• 1st Prize valued at $550.05 - Kloudsac Urban
    • 2nd Prize valued at $250 - $250 worth of Menulog vouchers
    • 3rd Prize valued at $200 - $100 voucher to Bang Bang and $100 voucher to Mama Franca's Pizza Hall
    • 4th Prize valued at $117.85 - Scienceworks Family Pass and 9 month ABC Reading Eggs access
    • 5th Prize valued at $66 - Spectrum Women Book Pack - Walking to the Beat of Autism and Autism and Parenting
    • 6th Prize valued at $66 - Spectrum Women Book Pack - Walking to the Beat of Autism and Autism and Parenting
    • 7th Prize valued at $66 - Spectrum Women Book Pack - Walking to the Beat of Autism and Autism and Parenting
    • 8th Prize valued at $50 - Gewürzhaus Gift Pack – 30 Minute Marvels

    Tickets are priced at $2 each, 5 tickets for $10, 8 tickets for $15, 12 tickets for $20, 20 tickets for $30, 35 tickets for $50.

    You can purchase tickets online via our Aspergers Victoria RaffleLink page quickly, safely and securely.

    Thank you for supporting us!

    An extra big thank you to our sponsors who have kindly donated our prizes - Kloudsac, Menulog, Bang Bang, Mama Francas Pizza Hall, ABC Reading Eggs, Scienceworks, Spectrum Women and Gewürzhaus.

  • 16 Nov 2020 8:37 PM | Anonymous member (Administrator)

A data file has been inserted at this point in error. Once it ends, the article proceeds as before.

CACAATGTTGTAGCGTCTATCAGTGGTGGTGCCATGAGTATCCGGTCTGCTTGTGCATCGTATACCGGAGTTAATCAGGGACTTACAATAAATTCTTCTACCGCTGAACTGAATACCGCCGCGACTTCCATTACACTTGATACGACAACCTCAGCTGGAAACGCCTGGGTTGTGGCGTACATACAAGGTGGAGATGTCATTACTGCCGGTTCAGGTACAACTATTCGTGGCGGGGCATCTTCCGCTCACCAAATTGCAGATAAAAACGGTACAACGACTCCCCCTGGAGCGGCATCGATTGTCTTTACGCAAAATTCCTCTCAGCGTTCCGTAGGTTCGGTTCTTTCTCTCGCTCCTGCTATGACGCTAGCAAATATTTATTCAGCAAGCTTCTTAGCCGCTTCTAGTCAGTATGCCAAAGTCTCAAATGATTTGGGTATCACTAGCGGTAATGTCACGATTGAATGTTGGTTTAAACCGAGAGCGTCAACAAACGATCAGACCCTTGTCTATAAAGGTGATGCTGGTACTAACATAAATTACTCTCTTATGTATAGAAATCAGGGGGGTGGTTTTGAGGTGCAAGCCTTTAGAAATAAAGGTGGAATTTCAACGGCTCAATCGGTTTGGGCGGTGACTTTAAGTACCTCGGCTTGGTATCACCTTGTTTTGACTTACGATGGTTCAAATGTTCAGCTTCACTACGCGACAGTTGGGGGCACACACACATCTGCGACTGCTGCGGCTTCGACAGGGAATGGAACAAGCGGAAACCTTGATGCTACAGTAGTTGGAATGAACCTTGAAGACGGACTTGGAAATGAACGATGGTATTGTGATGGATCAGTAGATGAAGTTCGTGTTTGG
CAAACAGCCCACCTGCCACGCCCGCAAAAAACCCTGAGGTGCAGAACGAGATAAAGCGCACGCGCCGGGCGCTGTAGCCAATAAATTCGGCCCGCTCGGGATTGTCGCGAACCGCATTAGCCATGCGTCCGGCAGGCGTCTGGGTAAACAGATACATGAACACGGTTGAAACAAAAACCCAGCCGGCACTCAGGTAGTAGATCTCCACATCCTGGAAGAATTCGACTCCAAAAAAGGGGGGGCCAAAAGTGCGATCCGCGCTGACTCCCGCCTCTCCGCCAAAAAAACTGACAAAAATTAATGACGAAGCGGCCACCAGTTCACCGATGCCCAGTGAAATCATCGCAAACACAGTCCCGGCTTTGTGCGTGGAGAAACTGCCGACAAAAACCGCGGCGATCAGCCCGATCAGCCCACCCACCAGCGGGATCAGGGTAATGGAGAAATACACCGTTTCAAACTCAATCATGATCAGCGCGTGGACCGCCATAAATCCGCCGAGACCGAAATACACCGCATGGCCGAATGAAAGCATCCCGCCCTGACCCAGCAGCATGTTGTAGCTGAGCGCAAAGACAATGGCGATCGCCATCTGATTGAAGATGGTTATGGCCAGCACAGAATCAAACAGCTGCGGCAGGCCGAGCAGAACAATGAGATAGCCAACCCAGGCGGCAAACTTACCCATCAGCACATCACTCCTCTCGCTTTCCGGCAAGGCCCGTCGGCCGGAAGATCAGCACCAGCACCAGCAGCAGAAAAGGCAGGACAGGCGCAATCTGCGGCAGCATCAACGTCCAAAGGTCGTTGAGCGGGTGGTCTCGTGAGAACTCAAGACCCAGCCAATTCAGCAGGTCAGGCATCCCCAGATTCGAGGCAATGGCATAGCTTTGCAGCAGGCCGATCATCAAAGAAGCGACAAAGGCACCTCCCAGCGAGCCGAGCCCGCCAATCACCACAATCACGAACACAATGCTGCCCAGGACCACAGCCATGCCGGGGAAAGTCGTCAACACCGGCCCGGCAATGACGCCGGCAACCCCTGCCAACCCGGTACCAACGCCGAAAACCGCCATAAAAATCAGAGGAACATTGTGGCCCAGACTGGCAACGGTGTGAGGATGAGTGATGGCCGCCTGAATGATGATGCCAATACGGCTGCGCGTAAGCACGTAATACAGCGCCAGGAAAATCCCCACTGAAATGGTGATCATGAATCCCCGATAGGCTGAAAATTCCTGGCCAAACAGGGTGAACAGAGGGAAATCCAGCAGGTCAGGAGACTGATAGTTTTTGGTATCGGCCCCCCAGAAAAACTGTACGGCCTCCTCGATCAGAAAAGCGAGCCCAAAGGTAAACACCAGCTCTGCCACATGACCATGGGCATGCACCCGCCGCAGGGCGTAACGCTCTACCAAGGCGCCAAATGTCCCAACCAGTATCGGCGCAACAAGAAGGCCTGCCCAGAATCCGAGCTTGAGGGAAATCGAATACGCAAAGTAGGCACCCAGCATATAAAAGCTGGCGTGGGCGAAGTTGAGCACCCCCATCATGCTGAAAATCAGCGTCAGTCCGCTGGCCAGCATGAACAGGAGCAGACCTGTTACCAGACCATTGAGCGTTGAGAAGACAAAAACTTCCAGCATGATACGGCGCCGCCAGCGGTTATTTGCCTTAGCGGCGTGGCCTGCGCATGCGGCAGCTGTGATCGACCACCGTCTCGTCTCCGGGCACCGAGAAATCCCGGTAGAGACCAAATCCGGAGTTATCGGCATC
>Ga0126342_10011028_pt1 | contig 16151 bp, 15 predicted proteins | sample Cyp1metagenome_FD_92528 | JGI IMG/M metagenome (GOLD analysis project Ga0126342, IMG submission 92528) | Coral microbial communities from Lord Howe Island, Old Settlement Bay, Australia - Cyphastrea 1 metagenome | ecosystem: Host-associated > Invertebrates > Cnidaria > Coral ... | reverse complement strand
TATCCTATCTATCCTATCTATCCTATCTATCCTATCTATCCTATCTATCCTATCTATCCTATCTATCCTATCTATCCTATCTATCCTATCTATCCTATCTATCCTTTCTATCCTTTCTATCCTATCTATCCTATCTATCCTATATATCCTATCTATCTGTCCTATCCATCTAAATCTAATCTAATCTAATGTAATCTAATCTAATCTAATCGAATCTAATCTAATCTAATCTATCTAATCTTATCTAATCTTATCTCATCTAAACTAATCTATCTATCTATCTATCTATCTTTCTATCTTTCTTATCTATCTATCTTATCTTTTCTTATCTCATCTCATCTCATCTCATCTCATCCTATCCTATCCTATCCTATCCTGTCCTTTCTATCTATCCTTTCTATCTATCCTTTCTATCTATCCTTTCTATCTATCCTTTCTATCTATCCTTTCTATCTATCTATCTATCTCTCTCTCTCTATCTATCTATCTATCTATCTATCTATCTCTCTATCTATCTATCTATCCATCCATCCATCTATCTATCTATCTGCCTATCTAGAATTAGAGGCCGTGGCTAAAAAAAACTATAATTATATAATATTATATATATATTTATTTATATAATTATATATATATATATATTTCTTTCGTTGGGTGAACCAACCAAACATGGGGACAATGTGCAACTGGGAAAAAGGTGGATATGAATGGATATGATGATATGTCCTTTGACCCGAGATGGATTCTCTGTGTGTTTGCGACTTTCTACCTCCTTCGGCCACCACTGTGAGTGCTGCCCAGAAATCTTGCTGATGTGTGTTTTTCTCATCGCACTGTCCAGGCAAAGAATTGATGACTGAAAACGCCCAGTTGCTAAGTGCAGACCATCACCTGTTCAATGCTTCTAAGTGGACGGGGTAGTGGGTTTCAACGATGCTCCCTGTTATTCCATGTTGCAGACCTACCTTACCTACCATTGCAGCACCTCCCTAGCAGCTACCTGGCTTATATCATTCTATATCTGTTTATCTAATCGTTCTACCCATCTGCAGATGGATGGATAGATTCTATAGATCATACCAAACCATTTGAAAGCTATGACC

Aspergers Victoria has prepared another submission to government this month. This time we have prepared a submission with 29 recommendations to the Inquiry into Disability Supports in TAFE. 

    This submission here on our Advocacy page was prepared by Tamsin and Carla following:

    - consultation with our student advocacy peer group

    - zoom discussions with TAFE teachers with autistic lived experience

    - zoom discussions with TAFE disability support managers

    - research into the best global supports in tertiary education for autistic students

    - participation in the Autistic community member survey with Amaze, YLB, I Can Network and Different Journeys

    Thank you to everyone who assisted in the preparation of this extensive submission. Our hearing is set for December 8th - please come and support the AV Team.